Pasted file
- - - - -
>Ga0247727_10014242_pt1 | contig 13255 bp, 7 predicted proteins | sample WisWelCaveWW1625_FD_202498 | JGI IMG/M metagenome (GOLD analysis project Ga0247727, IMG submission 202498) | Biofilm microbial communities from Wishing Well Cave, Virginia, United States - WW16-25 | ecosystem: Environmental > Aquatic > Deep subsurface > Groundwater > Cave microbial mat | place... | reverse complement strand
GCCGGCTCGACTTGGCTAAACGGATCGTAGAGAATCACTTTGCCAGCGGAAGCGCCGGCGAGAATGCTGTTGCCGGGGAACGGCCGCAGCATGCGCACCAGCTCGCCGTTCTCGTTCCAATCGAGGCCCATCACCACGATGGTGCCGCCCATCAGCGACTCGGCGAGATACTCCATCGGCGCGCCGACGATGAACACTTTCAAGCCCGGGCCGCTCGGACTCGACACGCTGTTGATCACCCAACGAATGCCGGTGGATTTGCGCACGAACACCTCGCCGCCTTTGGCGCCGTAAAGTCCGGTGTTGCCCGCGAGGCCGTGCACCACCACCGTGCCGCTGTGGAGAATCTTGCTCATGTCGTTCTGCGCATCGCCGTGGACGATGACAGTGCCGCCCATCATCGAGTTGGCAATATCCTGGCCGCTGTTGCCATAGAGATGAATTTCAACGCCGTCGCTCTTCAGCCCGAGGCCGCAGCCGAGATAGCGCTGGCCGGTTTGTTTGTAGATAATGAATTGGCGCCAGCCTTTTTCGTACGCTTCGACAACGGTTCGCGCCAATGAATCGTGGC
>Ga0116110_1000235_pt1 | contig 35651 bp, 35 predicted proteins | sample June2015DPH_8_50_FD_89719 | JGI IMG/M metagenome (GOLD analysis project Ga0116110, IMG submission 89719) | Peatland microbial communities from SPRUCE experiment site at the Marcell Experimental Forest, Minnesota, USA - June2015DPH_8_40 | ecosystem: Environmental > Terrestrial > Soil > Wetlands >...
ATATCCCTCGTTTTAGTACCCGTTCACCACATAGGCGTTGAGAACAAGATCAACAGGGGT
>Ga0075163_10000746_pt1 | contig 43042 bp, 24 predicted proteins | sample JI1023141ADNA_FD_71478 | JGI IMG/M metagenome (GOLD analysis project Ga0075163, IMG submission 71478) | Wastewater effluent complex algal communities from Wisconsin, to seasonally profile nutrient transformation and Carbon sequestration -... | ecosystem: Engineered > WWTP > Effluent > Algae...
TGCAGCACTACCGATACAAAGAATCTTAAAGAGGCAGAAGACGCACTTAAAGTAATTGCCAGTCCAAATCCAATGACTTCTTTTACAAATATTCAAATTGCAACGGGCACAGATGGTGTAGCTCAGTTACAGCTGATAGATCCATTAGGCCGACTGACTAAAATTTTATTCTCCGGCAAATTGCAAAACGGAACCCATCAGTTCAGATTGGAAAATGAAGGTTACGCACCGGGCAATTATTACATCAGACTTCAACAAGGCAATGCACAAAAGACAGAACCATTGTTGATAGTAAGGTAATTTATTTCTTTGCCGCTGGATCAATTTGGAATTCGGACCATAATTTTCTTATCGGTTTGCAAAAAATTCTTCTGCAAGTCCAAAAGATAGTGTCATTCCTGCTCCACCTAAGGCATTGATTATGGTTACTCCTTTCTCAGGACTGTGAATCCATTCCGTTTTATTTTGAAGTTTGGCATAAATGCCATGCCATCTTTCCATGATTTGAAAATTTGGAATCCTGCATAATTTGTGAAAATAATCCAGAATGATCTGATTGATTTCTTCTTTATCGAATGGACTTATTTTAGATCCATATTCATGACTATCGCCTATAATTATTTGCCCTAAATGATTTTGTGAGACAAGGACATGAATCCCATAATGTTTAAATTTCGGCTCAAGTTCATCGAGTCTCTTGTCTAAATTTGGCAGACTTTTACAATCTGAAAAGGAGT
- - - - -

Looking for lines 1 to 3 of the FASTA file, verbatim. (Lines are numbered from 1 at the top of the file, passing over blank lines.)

>Ga0247727_10014242_pt1 | contig 13255 bp, 7 predicted proteins | sample WisWelCaveWW1625_FD_202498 | JGI IMG/M metagenome (GOLD analysis project Ga0247727, IMG submission 202498) | Biofilm microbial communities from Wishing Well Cave, Virginia, United States - WW16-25 | ecosystem: Environmental > Aquatic > Deep subsurface > Groundwater > Cave microbial mat | place... | reverse complement strand
GCCGGCTCGACTTGGCTAAACGGATCGTAGAGAATCACTTTGCCAGCGGAAGCGCCGGCGAGAATGCTGTTGCCGGGGAACGGCCGCAGCATGCGCACCAGCTCGCCGTTCTCGTTCCAATCGAGGCCCATCACCACGATGGTGCCGCCCATCAGCGACTCGGCGAGATACTCCATCGGCGCGCCGACGATGAACACTTTCAAGCCCGGGCCGCTCGGACTCGACACGCTGTTGATCACCCAACGAATGCCGGTGGATTTGCGCACGAACACCTCGCCGCCTTTGGCGCCGTAAAGTCCGGTGTTGCCCGCGAGGCCGTGCACCACCACCGTGCCGCTGTGGAGAATCTTGCTCATGTCGTTCTGCGCATCGCCGTGGACGATGACAGTGCCGCCCATCATCGAGTTGGCAATATCCTGGCCGCTGTTGCCATAGAGATGAATTTCAACGCCGTCGCTCTTCAGCCCGAGGCCGCAGCCGAGATAGCGCTGGCCGGTTTGTTTGTAGATAATGAATTGGCGCCAGCCTTTTTCGTACGCTTCGACAACGGTTCGCGCCAATGAATCGTGGC
>Ga0116110_1000235_pt1 | contig 35651 bp, 35 predicted proteins | sample June2015DPH_8_50_FD_89719 | JGI IMG/M metagenome (GOLD analysis project Ga0116110, IMG submission 89719) | Peatland microbial communities from SPRUCE experiment site at the Marcell Experimental Forest, Minnesota, USA - June2015DPH_8_40 | ecosystem: Environmental > Terrestrial > Soil > Wetlands >...